The primers for the introductory years in the Dars-e-Nizami were, and to some extent remain, in Persian. Among the prescribed texts in the madrasa system was Sa’adi’s (d.1292) prose work, Gulistan as well as readings from other works like Qabusnama – didactic texts designed to train students in ethics and formal, literary writing and conventions. While still part of the curriculum, they are now only taught as abridged excerpts.
The Dars-e-Nizami has slowly morphed since its syllabus was designed. Various governments have emphasised madrasa modernisation programmes, introducing subjects from computing to science and local languages.
It would, of course, be unreasonable to load all these additional subjects into the curriculum without taking something out. Since madrasas today focus on creating religious specialists and imparting religious training, it would be impossible to eliminate any of the Arabic or Islamic components of the syllabus. Subjects that have typically been dropped, updated or reworked involve secular topics that were originally taught in Persian – gradually reducing the amount of Persian training that students receive to only the most basic.
Some state madrasa boards such as Bihar, however, continue to teach a high standard of Persian. The syllabus of their Class 10 equivalent (Fauqania Year-2) even includes selections of the Ramayana in the Persian poetic, narrative genre of masnavi.
Iranian disregard for Indian Persian
Despite being a significant strain of Persian writing, Iranians have been dismissive of Indo-Persian. In the early part of the 20th century, Mohammad Taqi “Bahar,” the pre-eminent Iranian literary critic and harbinger of the Iranian Bazgasht adabi (literary return) neo-classical movement developed the somewhat misleading term “sabk-e-hindi”, the Indian style, to refer to a particular style of ornate, and highly embellished Persian writing, and literature especially poetry.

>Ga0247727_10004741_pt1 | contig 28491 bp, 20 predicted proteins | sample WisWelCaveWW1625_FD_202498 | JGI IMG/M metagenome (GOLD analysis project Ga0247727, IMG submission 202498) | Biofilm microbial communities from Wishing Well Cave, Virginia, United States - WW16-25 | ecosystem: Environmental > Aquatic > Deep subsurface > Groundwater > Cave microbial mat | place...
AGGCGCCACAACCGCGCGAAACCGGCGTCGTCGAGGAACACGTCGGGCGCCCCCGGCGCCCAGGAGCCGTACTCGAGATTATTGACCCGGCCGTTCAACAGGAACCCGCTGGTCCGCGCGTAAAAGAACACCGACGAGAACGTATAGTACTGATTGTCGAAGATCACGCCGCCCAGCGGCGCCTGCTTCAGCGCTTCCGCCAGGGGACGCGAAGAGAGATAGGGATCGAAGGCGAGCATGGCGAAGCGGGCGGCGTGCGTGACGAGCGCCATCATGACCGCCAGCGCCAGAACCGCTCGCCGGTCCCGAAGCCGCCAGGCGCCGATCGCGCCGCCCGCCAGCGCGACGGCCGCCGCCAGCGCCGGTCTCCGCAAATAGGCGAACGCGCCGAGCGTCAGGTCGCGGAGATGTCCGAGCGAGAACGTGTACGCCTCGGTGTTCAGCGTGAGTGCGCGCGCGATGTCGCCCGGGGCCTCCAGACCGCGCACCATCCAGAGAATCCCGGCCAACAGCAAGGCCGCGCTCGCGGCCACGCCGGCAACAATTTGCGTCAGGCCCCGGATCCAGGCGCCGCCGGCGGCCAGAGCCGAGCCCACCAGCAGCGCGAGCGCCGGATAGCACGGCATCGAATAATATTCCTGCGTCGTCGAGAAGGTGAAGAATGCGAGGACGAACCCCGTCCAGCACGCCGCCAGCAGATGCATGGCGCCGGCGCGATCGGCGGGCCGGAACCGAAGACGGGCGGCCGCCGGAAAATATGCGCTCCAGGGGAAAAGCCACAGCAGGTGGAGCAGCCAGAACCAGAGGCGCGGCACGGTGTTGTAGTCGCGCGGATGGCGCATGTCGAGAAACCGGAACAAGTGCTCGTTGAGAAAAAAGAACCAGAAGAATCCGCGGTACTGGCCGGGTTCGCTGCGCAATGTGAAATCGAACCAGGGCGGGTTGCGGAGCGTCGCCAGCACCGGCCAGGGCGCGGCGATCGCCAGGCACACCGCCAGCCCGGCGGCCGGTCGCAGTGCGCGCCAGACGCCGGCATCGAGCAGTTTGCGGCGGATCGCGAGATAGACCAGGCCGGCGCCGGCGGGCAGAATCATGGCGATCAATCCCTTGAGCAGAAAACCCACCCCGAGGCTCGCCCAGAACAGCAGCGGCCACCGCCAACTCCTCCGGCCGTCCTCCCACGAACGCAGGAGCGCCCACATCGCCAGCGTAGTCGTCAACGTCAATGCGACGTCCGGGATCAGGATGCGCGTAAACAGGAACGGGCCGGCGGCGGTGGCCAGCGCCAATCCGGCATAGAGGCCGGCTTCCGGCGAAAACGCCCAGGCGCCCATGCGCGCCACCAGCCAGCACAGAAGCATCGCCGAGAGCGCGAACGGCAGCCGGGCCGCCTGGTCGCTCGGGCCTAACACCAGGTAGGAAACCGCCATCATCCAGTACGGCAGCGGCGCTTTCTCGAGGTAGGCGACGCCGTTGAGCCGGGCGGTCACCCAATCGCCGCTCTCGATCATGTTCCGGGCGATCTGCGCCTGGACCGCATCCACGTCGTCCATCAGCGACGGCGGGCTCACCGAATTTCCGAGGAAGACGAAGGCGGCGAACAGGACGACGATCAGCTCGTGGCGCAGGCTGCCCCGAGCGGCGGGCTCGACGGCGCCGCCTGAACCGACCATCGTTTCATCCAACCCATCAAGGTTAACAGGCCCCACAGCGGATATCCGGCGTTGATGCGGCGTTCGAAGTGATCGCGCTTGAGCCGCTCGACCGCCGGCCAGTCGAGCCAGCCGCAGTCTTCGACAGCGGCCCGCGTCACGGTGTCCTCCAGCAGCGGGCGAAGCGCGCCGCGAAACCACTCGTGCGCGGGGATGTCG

Mohammad Taqi “Bahar” devised an elaborate scheme to mark epochs in classical Persian verse and divided them into styles – the Khurasani style, the Iraqi style, the Indian style among them.
“All in all, the Indian style was a mediocre poetic craft which through its clever supporters replaced all the Persian rhetorical devices and the concepts of expression, grammar and syntax,” he said sniffily.
He was not alone. Many other modern literary critics had a low regard for Indo-Persian writing and did not consider it – with a few exceptions – to be of high quality. They looked down on the Persian used by Indians almost exactly the way the British treated historically Indian English.